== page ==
. . . for the rosesHad the look of flowers that are looked at.
- from Four Quartets, by T. S. Eliot
Four Quartets was the best, most important poem in the English language, I've intended to read it. One day I found it on the free book table in the big old dark hall outside my office at the university. It was strange, I thought, finding a discarded copy of the best poem in the English language. What English professor would cast it off that way? Oh well, my luck. Maybe they had an extra copy. The tiny black paperback volume sat for years on a small stack of books next to my telephone. Every morning when I listened to voice messages, I looked at the cover. It sat there, like my dad's tiny wooden screwdriver, photographs of my family, and a white piece of the refurbished Pont-neuf. The poem-book was something treasured, not for any personal reason yet, except that someone I thought highly of treasured it. At last, one lunch hour I picked it up and began to read, getting as far as the third page. I stopped reading because of the quote, above, on the second page, and another on the third. These were enough, I thought, for a while. This, my friends, is why I rarely finish books.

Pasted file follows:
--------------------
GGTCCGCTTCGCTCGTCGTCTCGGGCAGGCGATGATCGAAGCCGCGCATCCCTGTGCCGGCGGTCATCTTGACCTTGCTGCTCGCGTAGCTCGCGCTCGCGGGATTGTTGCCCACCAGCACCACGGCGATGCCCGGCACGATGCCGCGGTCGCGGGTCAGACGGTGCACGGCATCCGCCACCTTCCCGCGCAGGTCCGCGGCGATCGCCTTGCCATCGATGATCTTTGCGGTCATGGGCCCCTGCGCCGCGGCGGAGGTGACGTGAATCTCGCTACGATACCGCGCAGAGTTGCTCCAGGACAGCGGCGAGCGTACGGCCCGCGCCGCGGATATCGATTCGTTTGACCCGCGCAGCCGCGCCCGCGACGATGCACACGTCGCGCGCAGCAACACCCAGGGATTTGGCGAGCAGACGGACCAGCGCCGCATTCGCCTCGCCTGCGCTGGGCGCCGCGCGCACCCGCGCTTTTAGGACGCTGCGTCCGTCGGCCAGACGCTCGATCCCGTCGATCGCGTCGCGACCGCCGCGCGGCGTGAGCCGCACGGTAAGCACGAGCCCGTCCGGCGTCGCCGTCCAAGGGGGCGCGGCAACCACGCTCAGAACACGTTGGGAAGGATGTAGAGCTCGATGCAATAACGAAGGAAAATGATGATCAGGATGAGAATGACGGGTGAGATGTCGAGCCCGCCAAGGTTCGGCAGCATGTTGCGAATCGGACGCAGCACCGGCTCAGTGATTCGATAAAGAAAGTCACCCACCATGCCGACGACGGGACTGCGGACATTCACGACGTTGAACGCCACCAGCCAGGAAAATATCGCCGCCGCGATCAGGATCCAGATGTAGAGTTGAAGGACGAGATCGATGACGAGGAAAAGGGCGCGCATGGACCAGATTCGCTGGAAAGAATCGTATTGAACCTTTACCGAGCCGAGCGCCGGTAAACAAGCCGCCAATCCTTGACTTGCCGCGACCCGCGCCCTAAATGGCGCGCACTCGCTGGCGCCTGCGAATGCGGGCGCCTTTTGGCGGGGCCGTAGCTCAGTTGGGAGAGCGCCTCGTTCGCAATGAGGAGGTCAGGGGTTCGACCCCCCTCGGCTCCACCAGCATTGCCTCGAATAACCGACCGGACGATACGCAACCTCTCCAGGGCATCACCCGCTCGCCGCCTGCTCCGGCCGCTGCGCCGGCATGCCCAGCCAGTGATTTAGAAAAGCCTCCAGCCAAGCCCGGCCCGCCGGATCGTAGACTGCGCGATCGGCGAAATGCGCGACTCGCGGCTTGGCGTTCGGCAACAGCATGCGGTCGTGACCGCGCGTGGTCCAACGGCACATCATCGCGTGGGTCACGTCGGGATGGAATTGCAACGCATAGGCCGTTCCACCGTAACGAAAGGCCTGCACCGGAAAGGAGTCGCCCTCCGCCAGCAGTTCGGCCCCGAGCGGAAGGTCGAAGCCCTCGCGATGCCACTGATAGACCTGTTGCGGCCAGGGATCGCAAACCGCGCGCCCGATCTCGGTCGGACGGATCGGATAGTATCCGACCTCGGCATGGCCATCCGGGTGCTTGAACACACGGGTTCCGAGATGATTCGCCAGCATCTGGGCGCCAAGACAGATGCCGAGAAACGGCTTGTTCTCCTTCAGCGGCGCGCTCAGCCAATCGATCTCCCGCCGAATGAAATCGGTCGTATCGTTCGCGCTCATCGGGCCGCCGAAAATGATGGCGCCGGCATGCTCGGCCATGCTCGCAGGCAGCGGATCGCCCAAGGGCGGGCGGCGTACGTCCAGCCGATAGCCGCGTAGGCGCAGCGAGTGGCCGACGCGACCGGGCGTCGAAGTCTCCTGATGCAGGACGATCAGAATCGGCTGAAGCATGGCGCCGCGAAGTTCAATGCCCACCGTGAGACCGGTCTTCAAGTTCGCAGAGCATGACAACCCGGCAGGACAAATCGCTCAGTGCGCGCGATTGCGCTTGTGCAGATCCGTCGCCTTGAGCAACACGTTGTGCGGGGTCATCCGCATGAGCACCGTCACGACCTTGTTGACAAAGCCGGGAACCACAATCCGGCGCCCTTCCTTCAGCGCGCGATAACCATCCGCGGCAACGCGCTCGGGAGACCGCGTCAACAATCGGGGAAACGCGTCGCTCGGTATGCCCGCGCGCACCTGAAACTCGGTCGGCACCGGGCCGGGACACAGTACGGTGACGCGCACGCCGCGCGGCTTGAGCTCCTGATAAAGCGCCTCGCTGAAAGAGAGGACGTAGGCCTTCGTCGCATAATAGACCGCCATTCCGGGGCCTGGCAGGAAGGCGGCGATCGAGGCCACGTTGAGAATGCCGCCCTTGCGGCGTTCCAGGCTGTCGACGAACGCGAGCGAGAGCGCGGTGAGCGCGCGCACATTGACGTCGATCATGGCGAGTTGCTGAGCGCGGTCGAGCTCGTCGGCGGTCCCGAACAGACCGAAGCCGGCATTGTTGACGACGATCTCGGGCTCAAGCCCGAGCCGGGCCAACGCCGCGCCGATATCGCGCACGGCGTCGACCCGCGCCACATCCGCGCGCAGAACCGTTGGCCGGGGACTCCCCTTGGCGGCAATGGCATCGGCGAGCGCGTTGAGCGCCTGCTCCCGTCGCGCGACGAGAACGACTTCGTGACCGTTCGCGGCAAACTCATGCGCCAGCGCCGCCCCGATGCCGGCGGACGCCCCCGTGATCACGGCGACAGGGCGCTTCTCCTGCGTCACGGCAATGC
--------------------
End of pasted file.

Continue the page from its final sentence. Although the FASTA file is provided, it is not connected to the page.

Then George posted about the poem Four Quartets, and because I like George and how he walks the world, I found my small black book, which had shifted from the desk next to my work phone to the dresser stack of books at home. I read it through (!). I went back and commented on George's post that I too was hooked. The poem would be a life-long friend.
OK. So then, what? Help me get this from my head to real life. What are sapphires and garlic doing in the mud, and what does it mean to keep your feet muddy? I'd love to hear your thoughts.
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That's where the post was going to end, and I was going to wait a couple of days to post it. After all, I don't post every day! Yikes. Lately it just seems there has been so much wanting to come out. But since writing the above, and then reading LoriKim's beautiful response (What about thorns?) at her blog A Year's Risings with Mary Oliver to a poem by Mary Oliver about roses, and because today is Mary Oliver's birthday, and because she is . . . is in the world, in me, expressing what floods from my heart every moment, I must post this today.